of the Sea"
When the hot weather comesThe death of his much-loved elder daughter Josephine in 1899 from influenza was a personal tragedy yet to come.
Baby will die...
[Early Verse by Rudyard Kipling, ed. Rutherford, p. 230]
The deathbed observances here referred to belong to Yorkshire and other parts of the North Country. At the moment of death windows and doors are thrown wide open and strict silence is maintained so that nothing shall hinder the flight of the soul. Before death neighbours come into the death-chamber to pray. This observance is called `The Passing.' The most famous of the passing songs is a quaintly beautiful hymn, usually called the Lyke-Wake Dirge, one stanza of which runs:A bell was rung when a person was in extremis, to scare away evil spirits which might have beeen lurking ready to snatch the soul while passing from the body.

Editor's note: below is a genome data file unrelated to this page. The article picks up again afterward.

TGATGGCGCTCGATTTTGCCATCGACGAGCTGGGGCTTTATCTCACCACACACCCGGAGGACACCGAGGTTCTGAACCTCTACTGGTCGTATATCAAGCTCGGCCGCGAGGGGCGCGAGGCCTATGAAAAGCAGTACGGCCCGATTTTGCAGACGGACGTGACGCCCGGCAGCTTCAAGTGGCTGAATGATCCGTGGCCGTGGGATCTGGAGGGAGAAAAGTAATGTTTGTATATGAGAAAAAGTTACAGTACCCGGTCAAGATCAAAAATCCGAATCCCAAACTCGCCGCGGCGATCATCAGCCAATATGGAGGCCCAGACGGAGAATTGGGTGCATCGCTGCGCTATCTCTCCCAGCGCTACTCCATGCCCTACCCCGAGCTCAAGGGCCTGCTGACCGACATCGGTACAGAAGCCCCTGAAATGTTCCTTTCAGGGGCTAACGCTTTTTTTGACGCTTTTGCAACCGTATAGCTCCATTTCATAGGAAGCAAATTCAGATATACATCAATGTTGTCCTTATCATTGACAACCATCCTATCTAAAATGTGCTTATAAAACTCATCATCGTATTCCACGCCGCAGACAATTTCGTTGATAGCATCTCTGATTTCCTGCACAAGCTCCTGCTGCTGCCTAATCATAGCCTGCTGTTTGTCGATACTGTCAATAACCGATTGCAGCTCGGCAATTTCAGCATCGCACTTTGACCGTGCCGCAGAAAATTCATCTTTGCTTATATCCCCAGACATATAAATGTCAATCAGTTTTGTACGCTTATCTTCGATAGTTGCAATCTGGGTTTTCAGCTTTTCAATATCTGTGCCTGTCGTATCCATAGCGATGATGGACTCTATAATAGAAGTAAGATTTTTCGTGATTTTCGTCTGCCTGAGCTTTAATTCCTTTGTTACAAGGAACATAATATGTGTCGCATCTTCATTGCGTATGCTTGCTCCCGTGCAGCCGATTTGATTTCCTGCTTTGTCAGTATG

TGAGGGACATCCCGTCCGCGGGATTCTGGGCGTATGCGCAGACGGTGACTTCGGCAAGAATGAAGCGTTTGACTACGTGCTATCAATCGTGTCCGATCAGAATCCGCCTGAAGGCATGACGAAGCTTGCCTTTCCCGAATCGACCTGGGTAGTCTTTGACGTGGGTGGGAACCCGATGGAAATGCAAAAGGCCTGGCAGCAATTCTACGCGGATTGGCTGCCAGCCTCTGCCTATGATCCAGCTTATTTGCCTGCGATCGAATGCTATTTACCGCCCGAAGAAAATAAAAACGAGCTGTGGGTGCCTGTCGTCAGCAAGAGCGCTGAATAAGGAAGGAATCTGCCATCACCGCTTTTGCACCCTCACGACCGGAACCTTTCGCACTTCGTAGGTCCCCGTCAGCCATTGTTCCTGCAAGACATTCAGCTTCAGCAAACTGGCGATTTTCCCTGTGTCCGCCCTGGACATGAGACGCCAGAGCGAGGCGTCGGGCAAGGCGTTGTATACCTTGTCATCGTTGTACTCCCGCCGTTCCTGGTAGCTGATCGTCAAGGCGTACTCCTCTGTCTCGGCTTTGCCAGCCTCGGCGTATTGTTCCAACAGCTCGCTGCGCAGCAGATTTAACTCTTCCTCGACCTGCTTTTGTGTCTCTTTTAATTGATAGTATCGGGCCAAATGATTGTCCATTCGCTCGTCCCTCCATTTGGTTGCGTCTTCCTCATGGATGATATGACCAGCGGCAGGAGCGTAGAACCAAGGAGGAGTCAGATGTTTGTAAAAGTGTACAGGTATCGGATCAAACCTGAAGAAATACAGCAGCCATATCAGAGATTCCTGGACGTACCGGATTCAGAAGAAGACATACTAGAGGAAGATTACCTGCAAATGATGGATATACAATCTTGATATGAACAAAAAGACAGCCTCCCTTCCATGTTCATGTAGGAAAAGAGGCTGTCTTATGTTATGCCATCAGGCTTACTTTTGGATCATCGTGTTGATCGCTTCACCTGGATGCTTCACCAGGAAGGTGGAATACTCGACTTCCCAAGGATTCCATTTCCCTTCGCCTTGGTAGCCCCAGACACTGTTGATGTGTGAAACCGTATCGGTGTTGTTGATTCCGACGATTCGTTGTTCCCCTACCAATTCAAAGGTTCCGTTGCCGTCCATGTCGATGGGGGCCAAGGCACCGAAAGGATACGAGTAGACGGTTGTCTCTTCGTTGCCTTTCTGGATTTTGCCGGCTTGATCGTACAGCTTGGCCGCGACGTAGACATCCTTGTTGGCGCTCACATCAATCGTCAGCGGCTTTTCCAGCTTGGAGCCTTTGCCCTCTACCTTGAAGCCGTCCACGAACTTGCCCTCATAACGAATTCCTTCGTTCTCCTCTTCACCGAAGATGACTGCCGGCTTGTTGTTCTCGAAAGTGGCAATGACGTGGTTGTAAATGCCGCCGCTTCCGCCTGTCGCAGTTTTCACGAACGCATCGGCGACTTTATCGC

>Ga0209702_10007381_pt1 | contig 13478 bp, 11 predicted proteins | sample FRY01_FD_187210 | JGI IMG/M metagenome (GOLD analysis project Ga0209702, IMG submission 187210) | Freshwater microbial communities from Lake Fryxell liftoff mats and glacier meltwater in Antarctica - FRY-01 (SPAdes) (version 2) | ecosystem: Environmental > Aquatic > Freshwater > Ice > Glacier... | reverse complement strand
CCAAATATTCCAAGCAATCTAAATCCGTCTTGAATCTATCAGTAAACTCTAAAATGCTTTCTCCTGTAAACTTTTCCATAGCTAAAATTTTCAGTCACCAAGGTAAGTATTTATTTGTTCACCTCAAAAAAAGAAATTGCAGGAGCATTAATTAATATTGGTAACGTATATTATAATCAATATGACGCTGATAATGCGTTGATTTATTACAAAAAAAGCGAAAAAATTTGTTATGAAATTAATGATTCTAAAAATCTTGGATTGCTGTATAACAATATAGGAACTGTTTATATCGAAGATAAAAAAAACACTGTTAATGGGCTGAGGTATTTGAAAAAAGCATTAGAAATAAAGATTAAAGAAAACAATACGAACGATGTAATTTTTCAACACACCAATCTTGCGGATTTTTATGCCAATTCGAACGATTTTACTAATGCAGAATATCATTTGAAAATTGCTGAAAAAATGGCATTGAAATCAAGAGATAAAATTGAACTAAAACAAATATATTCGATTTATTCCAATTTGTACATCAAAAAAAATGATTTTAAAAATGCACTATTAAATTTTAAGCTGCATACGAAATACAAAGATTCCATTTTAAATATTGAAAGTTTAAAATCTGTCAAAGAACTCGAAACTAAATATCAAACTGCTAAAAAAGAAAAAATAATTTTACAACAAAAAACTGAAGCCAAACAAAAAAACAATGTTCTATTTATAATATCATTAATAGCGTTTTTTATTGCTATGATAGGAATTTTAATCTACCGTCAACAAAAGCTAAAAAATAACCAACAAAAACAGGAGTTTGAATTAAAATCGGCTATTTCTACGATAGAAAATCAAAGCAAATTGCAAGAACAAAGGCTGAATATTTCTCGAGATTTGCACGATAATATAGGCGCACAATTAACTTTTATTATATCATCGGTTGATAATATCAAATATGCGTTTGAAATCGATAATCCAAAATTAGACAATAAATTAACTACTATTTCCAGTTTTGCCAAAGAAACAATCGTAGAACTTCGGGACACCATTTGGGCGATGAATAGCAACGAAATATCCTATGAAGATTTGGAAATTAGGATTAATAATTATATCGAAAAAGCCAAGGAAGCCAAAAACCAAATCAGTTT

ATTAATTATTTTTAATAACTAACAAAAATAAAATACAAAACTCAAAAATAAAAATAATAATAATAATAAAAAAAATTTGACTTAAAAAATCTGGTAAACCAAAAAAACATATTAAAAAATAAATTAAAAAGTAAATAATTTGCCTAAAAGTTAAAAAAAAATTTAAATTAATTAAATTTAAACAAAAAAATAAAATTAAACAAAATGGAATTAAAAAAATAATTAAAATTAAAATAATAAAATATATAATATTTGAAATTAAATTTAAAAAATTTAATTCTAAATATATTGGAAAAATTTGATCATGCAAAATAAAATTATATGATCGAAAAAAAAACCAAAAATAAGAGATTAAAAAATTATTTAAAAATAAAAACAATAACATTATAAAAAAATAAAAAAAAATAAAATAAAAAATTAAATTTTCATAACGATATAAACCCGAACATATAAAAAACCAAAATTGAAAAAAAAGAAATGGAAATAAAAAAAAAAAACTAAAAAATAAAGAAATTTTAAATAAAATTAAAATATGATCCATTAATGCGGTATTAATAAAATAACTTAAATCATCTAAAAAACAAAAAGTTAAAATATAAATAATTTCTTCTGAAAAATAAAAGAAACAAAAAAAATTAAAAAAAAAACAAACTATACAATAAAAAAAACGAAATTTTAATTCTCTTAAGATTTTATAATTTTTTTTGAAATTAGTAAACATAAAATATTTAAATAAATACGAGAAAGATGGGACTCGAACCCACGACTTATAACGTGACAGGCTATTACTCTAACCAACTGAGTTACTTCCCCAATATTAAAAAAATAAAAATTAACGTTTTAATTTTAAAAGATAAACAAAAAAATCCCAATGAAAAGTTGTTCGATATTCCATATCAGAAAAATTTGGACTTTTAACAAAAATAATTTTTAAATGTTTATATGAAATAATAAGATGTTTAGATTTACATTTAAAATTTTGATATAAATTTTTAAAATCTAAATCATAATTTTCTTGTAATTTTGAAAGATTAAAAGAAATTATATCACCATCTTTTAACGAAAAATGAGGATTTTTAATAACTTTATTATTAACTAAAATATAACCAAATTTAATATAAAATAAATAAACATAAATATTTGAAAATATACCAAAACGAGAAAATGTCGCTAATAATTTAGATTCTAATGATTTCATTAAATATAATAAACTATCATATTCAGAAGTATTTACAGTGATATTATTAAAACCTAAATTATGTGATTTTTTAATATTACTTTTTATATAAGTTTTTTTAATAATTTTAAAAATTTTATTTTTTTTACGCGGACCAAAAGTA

If ever thou gavest hosen and shoon, Every night and alle,
Sit thee down and put them on; And Christe receive thy saule.'
...’E’ll strain an’ listen an’ peer[Verse 15]
An’ give the first alarm—
For the sake o’ the breathin’ ’e’s used to ’ear
An’ the ’ead on the thick of ’is arm.